Please turn your hymnals to number 118 and join with the clarinets in, “Spirit of Mercy”.
First Line: Spirit of Mercy
Tempo: With devotion
Music: William Gladstone, 1840-91
Text: London Foundling Hospital Collection, 1774
Clarinet Arrangement: 118-Spirit_of_Mercy
Son of a Prime Minister, Member of Parliament, and Football player!
Talk about a fortunate son! Most of our usual suspect hymn composers, even most Anglicans, were not so well off!
Gladstone was born in Hawarden, Flintshire, Wales. He attended Eton College and read Greek and Latin at Christ Church, Oxford University. He was a Member of Parliament for a total of 20 years, representing Chester for 3, Whitby for 12 and East Worcestershire for 5. A singer and organist, he was well versed in musical history, especially the development of Anglican church music. He wrote on musical topics, and one of the views he expressed was that choral church services were to be deplored because “the choirs often discourage the congregations from singing.” He wrote the anthems “Gracious and Righteous” and “Withdraw Not Thou,” and chants, anthems, introits and organ voluntaries. He composed the hymn tunesHammersmith, to which Dear Lord and Father of Mankind is sometimes set, and Ombersley, sometimes used for Lord of All Being, Throned Afar.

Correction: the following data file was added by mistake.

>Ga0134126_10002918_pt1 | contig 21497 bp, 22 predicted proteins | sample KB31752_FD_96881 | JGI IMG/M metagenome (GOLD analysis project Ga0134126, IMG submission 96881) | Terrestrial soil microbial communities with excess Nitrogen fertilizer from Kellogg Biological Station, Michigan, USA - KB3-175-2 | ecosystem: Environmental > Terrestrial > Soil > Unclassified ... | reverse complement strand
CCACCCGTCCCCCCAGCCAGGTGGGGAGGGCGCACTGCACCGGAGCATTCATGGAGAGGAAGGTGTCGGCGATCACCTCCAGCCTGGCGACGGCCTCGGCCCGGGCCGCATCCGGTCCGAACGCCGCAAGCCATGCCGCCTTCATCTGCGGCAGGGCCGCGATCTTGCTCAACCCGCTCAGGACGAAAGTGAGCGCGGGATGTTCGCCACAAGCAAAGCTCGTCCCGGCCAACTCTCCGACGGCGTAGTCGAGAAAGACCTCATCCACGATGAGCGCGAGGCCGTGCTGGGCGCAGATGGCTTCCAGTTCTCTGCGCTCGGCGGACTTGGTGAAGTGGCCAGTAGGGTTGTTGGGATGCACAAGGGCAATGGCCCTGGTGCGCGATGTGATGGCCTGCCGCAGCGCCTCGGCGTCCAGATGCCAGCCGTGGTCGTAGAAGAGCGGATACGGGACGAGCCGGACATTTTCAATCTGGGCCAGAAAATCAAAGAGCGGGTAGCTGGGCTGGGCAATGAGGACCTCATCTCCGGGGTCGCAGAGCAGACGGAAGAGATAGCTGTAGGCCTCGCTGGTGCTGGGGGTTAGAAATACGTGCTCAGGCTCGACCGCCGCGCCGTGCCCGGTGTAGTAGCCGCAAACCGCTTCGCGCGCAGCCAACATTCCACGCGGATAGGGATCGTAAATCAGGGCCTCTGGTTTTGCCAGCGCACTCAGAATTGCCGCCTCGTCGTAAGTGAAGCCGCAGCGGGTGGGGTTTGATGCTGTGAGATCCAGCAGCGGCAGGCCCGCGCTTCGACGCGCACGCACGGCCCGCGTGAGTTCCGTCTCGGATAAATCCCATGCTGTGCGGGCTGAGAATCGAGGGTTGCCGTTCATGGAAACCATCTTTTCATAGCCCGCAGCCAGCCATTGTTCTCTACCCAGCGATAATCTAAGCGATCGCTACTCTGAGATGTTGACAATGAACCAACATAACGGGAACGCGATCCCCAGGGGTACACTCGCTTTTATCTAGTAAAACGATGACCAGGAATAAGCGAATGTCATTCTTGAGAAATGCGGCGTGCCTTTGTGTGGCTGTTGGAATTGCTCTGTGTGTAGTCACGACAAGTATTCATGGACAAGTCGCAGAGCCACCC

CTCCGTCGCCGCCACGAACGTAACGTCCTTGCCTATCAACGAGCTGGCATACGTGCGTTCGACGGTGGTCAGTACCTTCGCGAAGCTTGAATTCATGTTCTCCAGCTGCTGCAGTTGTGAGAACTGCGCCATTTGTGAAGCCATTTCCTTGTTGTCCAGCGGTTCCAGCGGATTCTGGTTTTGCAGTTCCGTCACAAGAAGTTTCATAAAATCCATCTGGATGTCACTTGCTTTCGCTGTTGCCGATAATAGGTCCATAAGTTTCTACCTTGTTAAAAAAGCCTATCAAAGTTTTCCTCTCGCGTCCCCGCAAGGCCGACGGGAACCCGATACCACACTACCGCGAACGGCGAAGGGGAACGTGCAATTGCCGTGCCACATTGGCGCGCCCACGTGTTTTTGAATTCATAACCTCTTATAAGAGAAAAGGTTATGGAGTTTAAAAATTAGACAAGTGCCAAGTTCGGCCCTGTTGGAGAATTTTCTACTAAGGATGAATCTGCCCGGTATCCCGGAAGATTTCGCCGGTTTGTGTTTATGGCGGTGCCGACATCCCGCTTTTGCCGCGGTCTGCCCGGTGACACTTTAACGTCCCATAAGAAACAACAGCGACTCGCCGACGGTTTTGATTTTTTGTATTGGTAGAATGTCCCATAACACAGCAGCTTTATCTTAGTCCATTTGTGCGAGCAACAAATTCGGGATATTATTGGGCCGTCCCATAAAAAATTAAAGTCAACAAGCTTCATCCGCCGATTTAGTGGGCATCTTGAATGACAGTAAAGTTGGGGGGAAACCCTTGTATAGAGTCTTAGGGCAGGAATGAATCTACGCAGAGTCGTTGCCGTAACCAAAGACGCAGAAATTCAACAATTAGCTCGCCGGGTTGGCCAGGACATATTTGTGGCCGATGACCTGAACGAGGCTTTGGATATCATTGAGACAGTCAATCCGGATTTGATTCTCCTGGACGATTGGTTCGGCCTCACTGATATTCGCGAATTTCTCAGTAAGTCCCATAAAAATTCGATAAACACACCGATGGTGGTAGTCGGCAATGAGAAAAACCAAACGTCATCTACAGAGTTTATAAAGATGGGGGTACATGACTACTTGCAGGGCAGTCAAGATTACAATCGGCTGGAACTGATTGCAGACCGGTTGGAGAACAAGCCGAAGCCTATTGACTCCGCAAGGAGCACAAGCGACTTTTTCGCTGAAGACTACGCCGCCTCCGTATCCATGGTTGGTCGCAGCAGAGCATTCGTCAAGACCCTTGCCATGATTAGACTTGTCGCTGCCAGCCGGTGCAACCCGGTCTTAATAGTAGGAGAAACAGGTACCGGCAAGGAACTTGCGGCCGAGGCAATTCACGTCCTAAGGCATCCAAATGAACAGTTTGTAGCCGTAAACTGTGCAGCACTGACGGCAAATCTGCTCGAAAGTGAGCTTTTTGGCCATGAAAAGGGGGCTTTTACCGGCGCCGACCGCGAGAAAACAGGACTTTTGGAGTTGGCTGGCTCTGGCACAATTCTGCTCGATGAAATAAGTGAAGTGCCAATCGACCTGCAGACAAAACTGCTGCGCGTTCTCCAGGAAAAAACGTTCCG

William played for Scotland in the first unofficial England v Scotland Football International in 1870. He was one of two sitting Members of Parliament to play for Scotland in this match, the other being John Wingfield Malcolm, MP for Boston.
When his mother’s brother Sir Stephen Glynne died without heirs in 1874, the Glynne baronetcy became extinct, but William inherited the Glynne estates, including Hawarden Castle, which had in any case been the Gladstone’s family home since his grandfather Sir John Gladstone had used some of his substantial fortune to rescue the Glynne family from bankruptcy in the 1840s. He was appointed High Sheriff of Flintshire for 1888.